Once the contractor has won the bid, other formal communication tools come into play. The first is the preparation of the equipment submittals and the contractor's shop drawings. These documents show that the contractor understands the project and how it is supposed to go together. They are not intended to be a regurgitation of the bid documents, without any changes.

The shop drawings typically include detailed system block diagrams, rack elevations, panel details, mounting details, and raceway and wiring details. Equipment submittals are also provided at this time, providing a complete overview of the contractor's grasp of the project. At this point, the consultant may make corrections to the package. These changes, a result of the consultant's review of the shop drawings, don't become part of the package until the consultant and the architect have issued them as part of one of two other types of instruments — a Change Order (CO) or Architect's Supplemental Instructions (ASI).



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Learn the Lingo to Ensure Success

belied the solid foundation provided by the various members of the project team. Now that we are all sitting on top of the iceberg, we have to learn to play together or communicate with one another.

COs and ASIs are essentially equal because they both direct the contractor to make changes to the contract. There is one big difference, however. The CO involves additional charges; the ASI does not.

The ASI is typically used to clarify design intent, and there will be no change in the contract price. The choice of instrument to be used is determined by the architect. Usually the consultant has to determine a rough estimate of these changes and discuss them with the architect and the owner. If there is a cost change, whether it is a cost increase or a decrease, a CO will be issued. If not, the contractor sees an ASI.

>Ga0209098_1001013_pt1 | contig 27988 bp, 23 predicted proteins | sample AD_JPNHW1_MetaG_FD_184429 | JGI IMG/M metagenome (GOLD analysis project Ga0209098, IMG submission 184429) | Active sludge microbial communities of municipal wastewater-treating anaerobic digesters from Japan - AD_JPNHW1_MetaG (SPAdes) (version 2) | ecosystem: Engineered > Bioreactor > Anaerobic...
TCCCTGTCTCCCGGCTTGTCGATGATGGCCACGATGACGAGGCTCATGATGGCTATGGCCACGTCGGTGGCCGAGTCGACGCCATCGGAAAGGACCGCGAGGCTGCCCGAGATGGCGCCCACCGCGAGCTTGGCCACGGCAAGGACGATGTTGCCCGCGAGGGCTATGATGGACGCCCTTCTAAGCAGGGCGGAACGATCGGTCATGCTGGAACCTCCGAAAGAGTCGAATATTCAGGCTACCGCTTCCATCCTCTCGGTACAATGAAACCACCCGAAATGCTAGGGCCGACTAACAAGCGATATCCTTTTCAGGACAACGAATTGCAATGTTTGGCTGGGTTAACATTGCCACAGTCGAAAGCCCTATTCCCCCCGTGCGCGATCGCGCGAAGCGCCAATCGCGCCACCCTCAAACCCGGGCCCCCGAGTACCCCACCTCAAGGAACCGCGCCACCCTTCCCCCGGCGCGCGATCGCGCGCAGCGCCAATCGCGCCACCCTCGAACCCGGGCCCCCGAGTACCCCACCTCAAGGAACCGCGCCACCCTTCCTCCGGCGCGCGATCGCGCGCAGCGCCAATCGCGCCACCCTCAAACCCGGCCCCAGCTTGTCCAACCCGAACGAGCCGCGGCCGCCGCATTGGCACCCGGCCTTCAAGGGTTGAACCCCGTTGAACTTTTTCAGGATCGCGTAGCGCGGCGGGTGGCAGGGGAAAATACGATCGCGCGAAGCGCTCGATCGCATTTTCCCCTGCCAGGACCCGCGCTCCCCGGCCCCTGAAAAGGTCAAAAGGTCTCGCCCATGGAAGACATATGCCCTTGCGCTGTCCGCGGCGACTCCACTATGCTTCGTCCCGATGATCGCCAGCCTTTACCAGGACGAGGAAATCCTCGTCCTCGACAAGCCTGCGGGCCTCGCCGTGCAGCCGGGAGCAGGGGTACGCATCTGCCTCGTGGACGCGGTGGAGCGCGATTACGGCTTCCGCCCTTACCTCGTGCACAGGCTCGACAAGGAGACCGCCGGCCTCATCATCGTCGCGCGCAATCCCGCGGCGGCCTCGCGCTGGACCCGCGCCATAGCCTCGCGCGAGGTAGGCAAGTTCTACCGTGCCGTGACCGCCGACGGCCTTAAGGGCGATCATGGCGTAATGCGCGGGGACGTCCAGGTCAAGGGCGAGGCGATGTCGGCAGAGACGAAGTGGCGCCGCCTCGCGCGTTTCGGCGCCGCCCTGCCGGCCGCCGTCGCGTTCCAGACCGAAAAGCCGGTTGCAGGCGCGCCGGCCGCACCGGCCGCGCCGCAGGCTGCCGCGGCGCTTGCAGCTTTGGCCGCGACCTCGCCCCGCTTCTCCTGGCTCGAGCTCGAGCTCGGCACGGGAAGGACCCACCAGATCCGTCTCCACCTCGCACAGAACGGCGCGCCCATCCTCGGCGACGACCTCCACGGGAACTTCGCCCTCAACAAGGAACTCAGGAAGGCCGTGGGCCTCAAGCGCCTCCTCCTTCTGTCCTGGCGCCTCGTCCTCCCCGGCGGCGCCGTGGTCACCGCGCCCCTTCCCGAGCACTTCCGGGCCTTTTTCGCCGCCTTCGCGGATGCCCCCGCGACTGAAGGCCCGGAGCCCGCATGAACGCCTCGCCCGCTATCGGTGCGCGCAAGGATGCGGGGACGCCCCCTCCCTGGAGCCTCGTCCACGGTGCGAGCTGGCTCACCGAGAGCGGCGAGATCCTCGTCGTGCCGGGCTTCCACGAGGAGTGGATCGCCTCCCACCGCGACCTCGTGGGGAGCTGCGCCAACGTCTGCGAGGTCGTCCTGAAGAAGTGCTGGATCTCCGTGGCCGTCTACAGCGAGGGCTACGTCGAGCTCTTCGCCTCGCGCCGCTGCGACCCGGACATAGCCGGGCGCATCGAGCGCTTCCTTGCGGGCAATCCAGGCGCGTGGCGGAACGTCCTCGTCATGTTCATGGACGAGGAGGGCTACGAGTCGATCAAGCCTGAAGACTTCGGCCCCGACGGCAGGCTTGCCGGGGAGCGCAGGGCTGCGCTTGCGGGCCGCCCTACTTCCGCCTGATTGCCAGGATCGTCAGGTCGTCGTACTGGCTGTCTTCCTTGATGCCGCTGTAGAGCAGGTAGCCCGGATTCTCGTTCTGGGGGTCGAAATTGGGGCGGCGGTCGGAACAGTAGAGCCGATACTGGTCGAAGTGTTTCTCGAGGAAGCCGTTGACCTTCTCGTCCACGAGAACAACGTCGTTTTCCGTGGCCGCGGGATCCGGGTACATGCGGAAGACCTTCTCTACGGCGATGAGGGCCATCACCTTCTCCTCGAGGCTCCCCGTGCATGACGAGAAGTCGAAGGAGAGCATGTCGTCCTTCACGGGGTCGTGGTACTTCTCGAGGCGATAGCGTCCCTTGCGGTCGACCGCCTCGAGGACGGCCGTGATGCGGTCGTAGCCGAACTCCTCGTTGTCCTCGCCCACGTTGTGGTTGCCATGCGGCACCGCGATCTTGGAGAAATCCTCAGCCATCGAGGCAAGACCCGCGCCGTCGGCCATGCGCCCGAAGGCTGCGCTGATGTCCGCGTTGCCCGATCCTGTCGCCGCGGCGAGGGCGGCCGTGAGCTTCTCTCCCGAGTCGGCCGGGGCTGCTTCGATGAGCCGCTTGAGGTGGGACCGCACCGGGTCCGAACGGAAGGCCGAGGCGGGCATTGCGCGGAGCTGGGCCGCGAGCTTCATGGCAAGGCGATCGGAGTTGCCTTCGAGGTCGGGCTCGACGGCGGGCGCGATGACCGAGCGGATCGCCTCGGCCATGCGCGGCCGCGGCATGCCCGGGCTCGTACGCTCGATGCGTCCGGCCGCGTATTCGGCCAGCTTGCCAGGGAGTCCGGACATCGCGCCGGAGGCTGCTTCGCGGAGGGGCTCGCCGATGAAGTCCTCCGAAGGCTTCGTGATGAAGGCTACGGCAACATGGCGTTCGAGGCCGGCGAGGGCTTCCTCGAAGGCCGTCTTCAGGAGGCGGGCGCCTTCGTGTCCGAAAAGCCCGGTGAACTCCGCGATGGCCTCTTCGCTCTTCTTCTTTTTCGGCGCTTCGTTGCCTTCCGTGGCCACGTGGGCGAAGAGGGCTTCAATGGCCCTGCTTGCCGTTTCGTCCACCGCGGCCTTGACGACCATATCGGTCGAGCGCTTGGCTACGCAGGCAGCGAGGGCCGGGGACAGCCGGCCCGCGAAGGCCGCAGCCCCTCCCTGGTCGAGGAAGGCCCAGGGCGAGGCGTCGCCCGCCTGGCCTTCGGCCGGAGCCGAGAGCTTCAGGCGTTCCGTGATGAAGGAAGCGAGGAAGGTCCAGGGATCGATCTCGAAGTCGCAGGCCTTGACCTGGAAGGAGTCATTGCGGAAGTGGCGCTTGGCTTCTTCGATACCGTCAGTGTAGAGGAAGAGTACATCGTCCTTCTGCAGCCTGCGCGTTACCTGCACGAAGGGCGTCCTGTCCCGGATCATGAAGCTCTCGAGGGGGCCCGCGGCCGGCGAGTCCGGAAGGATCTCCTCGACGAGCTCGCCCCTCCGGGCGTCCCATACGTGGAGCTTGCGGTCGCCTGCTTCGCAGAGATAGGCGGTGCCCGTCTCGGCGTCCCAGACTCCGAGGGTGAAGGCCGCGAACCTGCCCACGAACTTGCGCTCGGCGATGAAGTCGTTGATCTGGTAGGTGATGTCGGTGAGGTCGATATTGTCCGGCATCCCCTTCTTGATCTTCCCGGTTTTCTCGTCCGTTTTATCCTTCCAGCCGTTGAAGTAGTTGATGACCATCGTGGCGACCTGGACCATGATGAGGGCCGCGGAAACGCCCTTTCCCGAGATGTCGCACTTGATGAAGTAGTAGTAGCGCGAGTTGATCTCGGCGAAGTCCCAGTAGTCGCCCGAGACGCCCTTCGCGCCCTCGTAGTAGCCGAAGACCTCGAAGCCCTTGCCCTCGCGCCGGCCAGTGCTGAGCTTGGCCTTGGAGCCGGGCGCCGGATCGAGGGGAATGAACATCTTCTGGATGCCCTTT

COs or Supplemental Instructions can also result from another formal communication tool — the Request for Information (RFI). It contains questions such as, how do I fix this problem; the specified device is no longer available, what do I substitute; this unit will not fit into the space provided, how do we modify the construction or the design to accommodate it; or there is no detail that covers this mounting condition, how do you (the consultant or architect) want this installed? The contractor may include a possible solution, if he has one, with his question. A CO or an ASI would result from this. If the contractor feels there may be an additional cost associated with this change, this is noted and the design team comes back and asks the contractor to provide a Change Order Proposal (COP) based on the proposed solution.

These are all formal means of communications, somewhat like a band leader sounding the samba whistle to indicate a change in pattern, speed, or rhythm to the rest of the team. There are also informal communication paths.

If a consultant is on site, it's a great time to ask a question before it becomes an issue. The contractor and the consultant can work out the issue on site, and follow it up with the formal documentation shortly after. This is more like the tumbadora and the conga players listening to the quinto player during his lead and adjusting their patterns a little to match, making sure the whole group stays in sync and the song moves forward.

Whether beating the drums or finishing the project, the goal is the same — creating something that brings life and pleasure. In both instances, the key is communication and respect for each other and the task at hand. If you play well together, you always get to play again.

Thom Mullins is a senior consultant with BRC Acoustics & Technology Consulting in Seattle. He can be reached at tmullins@brcacoustics.com.